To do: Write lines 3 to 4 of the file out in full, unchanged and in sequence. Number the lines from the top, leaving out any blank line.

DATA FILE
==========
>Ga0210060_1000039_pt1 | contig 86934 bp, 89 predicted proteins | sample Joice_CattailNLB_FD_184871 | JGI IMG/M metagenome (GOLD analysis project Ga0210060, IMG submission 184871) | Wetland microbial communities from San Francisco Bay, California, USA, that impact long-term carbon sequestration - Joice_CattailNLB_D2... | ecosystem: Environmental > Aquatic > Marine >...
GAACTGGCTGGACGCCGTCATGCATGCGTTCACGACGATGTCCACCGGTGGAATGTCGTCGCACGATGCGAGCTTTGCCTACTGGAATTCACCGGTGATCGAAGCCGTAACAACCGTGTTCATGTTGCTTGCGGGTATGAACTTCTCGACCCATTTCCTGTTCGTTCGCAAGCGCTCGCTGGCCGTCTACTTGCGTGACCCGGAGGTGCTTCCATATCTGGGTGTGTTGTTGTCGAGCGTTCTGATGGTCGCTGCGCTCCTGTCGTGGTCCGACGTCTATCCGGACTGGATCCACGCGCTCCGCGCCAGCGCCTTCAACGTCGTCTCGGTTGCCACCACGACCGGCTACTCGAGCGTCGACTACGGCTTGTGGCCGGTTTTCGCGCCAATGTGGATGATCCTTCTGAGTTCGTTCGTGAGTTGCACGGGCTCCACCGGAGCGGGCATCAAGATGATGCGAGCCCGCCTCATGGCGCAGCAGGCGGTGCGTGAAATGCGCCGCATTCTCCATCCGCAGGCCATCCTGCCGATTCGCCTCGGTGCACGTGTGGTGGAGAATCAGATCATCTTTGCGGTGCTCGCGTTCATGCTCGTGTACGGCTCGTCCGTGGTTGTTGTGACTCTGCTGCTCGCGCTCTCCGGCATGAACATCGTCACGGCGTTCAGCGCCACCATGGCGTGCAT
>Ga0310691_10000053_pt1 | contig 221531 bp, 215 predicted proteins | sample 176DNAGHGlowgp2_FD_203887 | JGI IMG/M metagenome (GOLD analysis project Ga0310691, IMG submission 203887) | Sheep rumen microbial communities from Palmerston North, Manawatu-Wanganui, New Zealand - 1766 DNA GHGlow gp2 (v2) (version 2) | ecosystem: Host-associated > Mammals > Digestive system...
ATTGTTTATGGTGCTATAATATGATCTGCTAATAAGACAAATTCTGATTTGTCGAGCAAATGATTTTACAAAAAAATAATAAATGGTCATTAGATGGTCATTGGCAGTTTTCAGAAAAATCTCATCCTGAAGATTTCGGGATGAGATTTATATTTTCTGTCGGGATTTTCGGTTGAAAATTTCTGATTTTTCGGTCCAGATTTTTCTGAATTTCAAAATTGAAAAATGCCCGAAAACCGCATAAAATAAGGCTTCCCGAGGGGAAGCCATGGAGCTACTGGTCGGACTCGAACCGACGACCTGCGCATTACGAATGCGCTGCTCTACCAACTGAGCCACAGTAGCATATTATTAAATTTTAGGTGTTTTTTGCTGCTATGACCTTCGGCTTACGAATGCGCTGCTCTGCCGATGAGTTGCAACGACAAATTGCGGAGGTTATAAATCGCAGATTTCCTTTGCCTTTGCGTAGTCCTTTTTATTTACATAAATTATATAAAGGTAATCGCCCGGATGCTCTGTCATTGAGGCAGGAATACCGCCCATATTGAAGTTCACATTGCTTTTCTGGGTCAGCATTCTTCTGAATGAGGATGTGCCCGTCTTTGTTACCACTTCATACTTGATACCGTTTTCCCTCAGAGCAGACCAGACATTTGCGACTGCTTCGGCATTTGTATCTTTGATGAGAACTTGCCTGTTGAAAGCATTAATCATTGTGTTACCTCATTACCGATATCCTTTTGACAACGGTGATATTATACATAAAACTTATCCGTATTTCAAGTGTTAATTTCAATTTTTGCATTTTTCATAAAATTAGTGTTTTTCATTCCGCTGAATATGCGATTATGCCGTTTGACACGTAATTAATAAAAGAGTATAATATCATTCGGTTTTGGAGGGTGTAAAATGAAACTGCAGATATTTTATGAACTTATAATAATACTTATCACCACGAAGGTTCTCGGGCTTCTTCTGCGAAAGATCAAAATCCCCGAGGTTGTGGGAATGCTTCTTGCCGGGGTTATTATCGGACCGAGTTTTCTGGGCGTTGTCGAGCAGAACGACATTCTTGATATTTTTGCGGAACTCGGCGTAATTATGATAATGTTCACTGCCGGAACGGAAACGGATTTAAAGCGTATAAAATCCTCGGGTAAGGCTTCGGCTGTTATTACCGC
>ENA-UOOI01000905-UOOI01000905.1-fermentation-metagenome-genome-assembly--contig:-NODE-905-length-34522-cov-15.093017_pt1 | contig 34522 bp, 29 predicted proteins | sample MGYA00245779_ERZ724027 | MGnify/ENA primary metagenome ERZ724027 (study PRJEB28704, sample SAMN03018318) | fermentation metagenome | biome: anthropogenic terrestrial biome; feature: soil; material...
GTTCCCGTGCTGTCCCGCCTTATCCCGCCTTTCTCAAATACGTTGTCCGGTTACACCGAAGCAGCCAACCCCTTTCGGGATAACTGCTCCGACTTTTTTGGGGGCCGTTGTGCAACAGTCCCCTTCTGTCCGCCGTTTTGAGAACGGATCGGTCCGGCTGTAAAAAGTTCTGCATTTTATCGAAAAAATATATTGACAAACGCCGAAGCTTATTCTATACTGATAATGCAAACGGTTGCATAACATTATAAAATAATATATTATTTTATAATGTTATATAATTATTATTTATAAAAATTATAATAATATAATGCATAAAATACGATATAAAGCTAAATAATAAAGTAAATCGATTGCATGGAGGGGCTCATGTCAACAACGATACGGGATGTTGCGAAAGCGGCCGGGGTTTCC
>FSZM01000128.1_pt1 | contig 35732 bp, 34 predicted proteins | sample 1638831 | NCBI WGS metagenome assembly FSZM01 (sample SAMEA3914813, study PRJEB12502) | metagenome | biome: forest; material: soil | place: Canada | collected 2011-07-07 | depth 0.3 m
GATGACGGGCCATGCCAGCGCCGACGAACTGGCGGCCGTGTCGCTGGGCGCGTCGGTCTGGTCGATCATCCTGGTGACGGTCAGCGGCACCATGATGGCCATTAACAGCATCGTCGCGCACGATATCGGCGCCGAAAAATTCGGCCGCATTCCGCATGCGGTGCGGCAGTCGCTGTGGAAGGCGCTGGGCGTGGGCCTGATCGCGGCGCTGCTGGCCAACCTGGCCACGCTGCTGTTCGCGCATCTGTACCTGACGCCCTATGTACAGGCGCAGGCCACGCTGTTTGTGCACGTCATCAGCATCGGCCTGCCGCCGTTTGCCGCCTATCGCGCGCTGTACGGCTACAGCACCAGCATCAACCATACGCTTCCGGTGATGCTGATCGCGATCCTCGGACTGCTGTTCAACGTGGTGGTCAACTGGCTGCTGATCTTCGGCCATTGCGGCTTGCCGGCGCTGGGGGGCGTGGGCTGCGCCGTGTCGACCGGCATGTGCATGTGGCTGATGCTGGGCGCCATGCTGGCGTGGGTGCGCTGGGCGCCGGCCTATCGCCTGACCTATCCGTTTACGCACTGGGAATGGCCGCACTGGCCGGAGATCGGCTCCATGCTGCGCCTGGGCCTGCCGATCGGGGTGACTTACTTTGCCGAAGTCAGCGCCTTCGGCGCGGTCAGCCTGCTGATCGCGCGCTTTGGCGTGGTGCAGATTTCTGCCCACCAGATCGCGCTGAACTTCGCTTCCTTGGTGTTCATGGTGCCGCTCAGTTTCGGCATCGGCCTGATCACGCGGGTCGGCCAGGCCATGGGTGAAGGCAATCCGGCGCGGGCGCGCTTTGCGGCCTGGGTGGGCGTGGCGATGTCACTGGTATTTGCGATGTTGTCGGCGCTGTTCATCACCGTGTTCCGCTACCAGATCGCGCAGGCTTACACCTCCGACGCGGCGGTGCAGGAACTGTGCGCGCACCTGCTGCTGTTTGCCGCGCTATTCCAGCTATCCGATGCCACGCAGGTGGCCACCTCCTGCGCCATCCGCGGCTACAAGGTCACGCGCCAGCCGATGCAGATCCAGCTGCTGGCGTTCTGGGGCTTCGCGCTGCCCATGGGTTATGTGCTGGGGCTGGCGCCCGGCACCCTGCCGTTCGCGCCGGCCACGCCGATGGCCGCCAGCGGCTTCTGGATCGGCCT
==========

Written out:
>Ga0310691_10000053_pt1 | contig 221531 bp, 215 predicted proteins | sample 176DNAGHGlowgp2_FD_203887 | JGI IMG/M metagenome (GOLD analysis project Ga0310691, IMG submission 203887) | Sheep rumen microbial communities from Palmerston North, Manawatu-Wanganui, New Zealand - 1766 DNA GHGlow gp2 (v2) (version 2) | ecosystem: Host-associated > Mammals > Digestive system...
ATTGTTTATGGTGCTATAATATGATCTGCTAATAAGACAAATTCTGATTTGTCGAGCAAATGATTTTACAAAAAAATAATAAATGGTCATTAGATGGTCATTGGCAGTTTTCAGAAAAATCTCATCCTGAAGATTTCGGGATGAGATTTATATTTTCTGTCGGGATTTTCGGTTGAAAATTTCTGATTTTTCGGTCCAGATTTTTCTGAATTTCAAAATTGAAAAATGCCCGAAAACCGCATAAAATAAGGCTTCCCGAGGGGAAGCCATGGAGCTACTGGTCGGACTCGAACCGACGACCTGCGCATTACGAATGCGCTGCTCTACCAACTGAGCCACAGTAGCATATTATTAAATTTTAGGTGTTTTTTGCTGCTATGACCTTCGGCTTACGAATGCGCTGCTCTGCCGATGAGTTGCAACGACAAATTGCGGAGGTTATAAATCGCAGATTTCCTTTGCCTTTGCGTAGTCCTTTTTATTTACATAAATTATATAAAGGTAATCGCCCGGATGCTCTGTCATTGAGGCAGGAATACCGCCCATATTGAAGTTCACATTGCTTTTCTGGGTCAGCATTCTTCTGAATGAGGATGTGCCCGTCTTTGTTACCACTTCATACTTGATACCGTTTTCCCTCAGAGCAGACCAGACATTTGCGACTGCTTCGGCATTTGTATCTTTGATGAGAACTTGCCTGTTGAAAGCATTAATCATTGTGTTACCTCATTACCGATATCCTTTTGACAACGGTGATATTATACATAAAACTTATCCGTATTTCAAGTGTTAATTTCAATTTTTGCATTTTTCATAAAATTAGTGTTTTTCATTCCGCTGAATATGCGATTATGCCGTTTGACACGTAATTAATAAAAGAGTATAATATCATTCGGTTTTGGAGGGTGTAAAATGAAACTGCAGATATTTTATGAACTTATAATAATACTTATCACCACGAAGGTTCTCGGGCTTCTTCTGCGAAAGATCAAAATCCCCGAGGTTGTGGGAATGCTTCTTGCCGGGGTTATTATCGGACCGAGTTTTCTGGGCGTTGTCGAGCAGAACGACATTCTTGATATTTTTGCGGAACTCGGCGTAATTATGATAATGTTCACTGCCGGAACGGAAACGGATTTAAAGCGTATAAAATCCTCGGGTAAGGCTTCGGCTGTTATTACCGC